Review by Tulis McCall
15 December 2015
Sweet, sincere and sophomoric – that about sums it up for Invisible Thread now at Second Stage Theatre. The first clue is the phrase “Inspired by true events” scrawled across the upstage wall of the set. Why do authors insist on telling us this? Beats me, because it is usually the first step in a story that insists on being real instead of theatrical. When you are preparing the story for the theatre, however, this approach is more or less backwards.
Griffin (Griffin Matthews) plays himself in this tale. In 2005 he was rejected by his pastor, to whom he came out at the urging of his white, Jewish boyfriend Ryan (Corey Mach). The rejection sends him out of the country to Uganda where he hopes to rediscover his roots and contribute to the education of a few teenagers. Grace (Kristolyn Lloyd), Ronny (Tyrone Davis Jr.), Eden (Nicolette Robinson) and Ibrahim (Jamar Williams) and the ever recalcitrant Jacob (Michael Luwoye) make up his small tribe. To them his energy is fascinating. They think of him as a white visitor and treat him more like a pet than a man of import. When Griffin refers himself as African American Jacobs asks – does this make me African African?
Griffin struggles to find his purpose among these people who have third world problems. The ring leader is another demanding minister, Reverend Jim, who remains invisible. As Griffin and the kids get closer he teaches them in an old abandoned library. Eventually Ryan comes to Uganda to help as well. The kids figure out the relationship and this gives them all pause because homosexuality in Uganda is (and still is) illegal. Pastor Jim decides to burn the library down and Griffin fleas with Ryan and the kids. They are installed in a school eventually and sponsored by Griffin and Ryan who return to the States. Soon the money runs out and the two guys decide to put on a musical to raise money for the school. A musical – who would have thunk? Eventually they return to the church that spurned Griffin and get enough money to return to Uganda to check on their kids.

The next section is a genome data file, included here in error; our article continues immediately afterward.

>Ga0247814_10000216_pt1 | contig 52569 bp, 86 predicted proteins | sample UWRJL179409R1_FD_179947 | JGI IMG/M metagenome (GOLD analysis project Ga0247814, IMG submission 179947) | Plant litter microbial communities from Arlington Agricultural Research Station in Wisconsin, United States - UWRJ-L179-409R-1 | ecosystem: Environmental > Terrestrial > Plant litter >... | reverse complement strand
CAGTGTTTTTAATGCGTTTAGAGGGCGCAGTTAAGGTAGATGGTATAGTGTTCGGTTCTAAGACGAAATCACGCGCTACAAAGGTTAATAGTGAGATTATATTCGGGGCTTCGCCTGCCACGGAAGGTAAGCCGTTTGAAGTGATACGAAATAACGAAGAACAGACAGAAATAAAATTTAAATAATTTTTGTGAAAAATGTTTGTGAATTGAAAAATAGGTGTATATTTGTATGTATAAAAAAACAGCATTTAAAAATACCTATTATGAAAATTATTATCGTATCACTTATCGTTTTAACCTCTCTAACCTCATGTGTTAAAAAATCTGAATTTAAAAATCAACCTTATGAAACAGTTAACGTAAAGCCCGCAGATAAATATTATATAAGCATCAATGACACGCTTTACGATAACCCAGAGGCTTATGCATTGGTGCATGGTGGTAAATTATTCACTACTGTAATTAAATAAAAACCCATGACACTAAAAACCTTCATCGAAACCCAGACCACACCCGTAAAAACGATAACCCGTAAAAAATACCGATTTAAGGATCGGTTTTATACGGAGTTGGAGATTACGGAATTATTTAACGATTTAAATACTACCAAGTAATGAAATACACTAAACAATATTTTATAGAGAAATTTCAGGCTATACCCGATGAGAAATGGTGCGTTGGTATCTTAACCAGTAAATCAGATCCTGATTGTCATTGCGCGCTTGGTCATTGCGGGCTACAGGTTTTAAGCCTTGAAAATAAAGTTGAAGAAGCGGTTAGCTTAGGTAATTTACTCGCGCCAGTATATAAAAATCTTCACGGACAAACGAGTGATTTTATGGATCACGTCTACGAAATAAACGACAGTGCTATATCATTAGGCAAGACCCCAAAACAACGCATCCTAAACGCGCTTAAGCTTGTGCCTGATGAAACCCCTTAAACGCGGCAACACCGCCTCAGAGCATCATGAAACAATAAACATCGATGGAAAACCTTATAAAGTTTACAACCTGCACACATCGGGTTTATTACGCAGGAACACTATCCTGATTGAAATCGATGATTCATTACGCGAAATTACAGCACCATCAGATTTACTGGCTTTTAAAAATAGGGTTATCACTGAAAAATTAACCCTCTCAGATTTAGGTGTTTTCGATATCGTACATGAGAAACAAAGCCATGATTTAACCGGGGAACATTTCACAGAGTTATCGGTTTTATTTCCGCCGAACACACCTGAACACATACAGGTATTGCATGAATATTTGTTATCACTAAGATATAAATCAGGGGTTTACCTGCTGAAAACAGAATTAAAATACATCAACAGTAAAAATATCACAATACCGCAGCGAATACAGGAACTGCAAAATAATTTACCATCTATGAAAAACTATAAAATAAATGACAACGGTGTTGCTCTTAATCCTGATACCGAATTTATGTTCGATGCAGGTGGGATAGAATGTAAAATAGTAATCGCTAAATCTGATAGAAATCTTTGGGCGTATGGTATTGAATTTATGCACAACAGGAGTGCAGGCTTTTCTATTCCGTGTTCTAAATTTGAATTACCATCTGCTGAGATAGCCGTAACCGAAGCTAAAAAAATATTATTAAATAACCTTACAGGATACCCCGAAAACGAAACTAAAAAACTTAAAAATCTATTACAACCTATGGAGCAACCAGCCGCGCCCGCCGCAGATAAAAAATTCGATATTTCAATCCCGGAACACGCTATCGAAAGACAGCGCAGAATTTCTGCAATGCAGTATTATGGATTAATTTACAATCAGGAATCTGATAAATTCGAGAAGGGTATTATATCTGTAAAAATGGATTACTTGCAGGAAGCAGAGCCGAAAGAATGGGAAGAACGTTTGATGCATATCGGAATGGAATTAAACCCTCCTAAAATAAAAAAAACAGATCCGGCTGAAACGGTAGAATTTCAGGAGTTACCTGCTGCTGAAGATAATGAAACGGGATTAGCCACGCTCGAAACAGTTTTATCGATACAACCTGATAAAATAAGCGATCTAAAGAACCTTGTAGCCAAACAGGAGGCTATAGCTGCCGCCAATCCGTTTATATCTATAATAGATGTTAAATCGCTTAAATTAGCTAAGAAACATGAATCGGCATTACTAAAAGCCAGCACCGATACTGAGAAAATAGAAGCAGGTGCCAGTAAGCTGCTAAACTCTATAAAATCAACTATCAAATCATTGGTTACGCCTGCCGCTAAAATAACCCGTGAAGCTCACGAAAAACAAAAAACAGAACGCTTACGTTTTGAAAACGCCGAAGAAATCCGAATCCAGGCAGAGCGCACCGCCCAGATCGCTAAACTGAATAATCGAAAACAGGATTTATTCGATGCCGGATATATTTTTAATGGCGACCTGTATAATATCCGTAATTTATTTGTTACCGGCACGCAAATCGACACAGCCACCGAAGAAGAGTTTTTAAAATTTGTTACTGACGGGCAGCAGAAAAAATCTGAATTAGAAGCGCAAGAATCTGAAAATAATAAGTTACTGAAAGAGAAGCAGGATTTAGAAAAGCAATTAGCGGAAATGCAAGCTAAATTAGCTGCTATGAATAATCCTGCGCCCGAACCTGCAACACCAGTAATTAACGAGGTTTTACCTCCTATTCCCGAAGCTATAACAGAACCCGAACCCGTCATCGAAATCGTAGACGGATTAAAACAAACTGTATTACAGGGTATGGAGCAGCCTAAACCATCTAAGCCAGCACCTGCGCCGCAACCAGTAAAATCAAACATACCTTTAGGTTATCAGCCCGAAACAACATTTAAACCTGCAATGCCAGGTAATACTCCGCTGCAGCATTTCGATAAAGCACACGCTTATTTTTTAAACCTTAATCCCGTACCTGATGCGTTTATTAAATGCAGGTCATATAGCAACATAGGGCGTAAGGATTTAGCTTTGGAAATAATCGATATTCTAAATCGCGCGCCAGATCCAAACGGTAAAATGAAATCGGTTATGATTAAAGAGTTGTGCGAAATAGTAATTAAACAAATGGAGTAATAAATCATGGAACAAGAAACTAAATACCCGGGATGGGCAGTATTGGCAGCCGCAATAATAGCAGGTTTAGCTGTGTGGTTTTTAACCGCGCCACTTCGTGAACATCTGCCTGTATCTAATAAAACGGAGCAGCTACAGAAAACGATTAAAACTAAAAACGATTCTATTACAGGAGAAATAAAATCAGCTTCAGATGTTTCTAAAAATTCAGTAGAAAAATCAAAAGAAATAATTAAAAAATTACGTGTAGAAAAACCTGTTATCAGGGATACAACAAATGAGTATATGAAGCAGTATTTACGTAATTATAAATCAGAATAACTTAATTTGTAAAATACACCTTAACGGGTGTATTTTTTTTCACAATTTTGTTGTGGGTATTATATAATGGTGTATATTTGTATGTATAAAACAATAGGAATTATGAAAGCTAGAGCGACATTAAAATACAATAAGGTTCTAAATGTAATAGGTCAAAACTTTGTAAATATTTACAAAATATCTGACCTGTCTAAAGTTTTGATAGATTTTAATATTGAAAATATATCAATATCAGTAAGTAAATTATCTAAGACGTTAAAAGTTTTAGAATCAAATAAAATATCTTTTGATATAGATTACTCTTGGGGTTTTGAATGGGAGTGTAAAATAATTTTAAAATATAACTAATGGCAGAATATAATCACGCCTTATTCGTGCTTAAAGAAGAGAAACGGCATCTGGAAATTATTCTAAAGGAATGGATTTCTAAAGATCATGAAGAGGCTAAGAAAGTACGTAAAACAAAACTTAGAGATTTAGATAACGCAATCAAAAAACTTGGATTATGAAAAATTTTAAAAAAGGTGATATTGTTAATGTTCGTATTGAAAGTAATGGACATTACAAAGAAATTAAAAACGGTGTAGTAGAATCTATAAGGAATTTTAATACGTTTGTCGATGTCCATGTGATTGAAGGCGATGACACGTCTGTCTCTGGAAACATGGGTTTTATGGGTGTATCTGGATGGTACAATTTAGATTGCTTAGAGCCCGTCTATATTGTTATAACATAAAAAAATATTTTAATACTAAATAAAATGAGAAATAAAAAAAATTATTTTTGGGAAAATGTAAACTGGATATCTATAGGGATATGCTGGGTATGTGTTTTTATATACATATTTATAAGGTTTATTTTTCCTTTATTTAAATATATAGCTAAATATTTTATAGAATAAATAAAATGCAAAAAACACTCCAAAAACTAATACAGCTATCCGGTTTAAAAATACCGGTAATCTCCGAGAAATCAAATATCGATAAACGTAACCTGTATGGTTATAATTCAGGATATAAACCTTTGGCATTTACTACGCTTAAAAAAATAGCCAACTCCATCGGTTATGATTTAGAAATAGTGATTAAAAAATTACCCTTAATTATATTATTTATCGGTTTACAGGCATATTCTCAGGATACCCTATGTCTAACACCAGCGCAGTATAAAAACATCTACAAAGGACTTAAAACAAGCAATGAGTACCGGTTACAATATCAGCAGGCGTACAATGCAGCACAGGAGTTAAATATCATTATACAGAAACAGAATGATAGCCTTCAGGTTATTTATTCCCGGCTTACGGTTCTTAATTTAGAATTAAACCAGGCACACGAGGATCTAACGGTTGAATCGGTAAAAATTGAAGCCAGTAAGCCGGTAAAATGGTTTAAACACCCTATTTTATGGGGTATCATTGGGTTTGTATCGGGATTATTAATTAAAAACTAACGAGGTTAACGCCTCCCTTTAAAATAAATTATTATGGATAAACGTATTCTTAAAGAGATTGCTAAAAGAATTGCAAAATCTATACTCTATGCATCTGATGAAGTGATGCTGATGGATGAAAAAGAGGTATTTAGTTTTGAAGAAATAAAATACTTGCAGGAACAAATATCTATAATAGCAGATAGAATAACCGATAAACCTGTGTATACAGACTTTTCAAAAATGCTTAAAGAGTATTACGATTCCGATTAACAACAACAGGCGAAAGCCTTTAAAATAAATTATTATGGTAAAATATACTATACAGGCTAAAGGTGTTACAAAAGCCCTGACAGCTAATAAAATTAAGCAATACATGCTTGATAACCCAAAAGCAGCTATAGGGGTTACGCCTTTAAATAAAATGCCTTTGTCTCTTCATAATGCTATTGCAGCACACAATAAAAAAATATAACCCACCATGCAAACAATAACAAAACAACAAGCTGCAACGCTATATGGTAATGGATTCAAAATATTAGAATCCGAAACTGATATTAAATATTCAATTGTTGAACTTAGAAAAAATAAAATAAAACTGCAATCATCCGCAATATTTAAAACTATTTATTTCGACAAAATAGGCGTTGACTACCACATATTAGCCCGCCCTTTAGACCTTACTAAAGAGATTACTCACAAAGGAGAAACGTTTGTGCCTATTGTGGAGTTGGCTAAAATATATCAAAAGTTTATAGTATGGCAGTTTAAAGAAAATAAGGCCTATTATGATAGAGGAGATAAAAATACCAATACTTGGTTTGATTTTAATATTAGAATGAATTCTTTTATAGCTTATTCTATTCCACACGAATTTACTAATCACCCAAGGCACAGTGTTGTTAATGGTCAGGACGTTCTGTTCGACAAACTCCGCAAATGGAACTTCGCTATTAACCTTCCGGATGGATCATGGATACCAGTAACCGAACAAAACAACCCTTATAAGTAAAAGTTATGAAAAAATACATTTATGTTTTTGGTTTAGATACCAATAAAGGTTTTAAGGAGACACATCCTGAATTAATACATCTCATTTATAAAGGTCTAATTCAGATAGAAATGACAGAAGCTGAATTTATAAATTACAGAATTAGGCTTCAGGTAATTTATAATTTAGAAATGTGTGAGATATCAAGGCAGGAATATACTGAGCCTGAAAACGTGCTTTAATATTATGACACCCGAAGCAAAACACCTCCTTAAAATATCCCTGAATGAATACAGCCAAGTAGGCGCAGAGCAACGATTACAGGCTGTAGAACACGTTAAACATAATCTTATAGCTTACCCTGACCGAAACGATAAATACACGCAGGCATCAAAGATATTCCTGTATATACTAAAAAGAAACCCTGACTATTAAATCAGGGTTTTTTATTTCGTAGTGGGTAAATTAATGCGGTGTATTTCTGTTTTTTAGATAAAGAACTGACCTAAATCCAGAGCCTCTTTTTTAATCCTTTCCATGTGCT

They have done that every year since 2005, and in the end we see the kids and discover their career choices. This is indeed a success story.
The drama, however, has leeched out of the tale. In some ways it was never there to begin with. For some reason the authors chose not to have us see the scene that started the ball rolling. Griffin’s minister told Griffin to step down from his position in the choir and leave the church. No gays allowed. Even as I write this I get a little nauseous just thinking about it. Even so, that is the scene I wanted to see. I wanted to see the pastoral cruelty that catapulted Griffin out of the country. It is the event that drives everything else in this musical. To leave it out is to empty the gas tank before the car has left the driveway. I’m not certain how everyone overlooked the fact that the still beating heart was left on the operating table while the body was moved, but they did. More’s the pity.
The ensuing story of a guy trying to do good because he was looking for his place in the world and in the Universe is interesting but not engaging. The music is all uplifting, and there is some glorious talent on the stage and in the orchestra, but the songs begin to sound the same after a while – and does everyone in Uganda break into song at the drop of a laundered shirt? So what was intended as an epic tale of a boy turning into a man ends up being a series of bland incidents that, especially in the light of the refugee crisis going on in Europe, feels almost insignificant.
"'Invisible Thread' is moistened with sentiment and a little scattered when it comes to story."
Charles Isherwood for New York Times
"Diane Paulus’s slick and muscular production helps cover up some of the less plausible or airbrushed aspects of the story, which is fictionalized to the edge of slight melodrama. Still, you’d have to be a monster (or a Republican presidential nominee) not to shed a humanitarian tear upon learning how the real teens ended up. Ultimately, even if the writer-heroes of 'Invisible Thread' seem to pat themselves on the back, it doesn’t prevent them from extending a vital helping hand."
David Cote for Time Out New York
"Despite the rosy prism coloring the social issues, this musical has a good heart, and there's no harm in raising awareness to help educate underprivileged kids in Africa."
Jennifer Farrar for Associated Press
"Despite the heavy drumming, the show isn’t really about Uganda or African orphans or African anything. It’s about Griffin Matthews."
Marilyn Stasio for Variety
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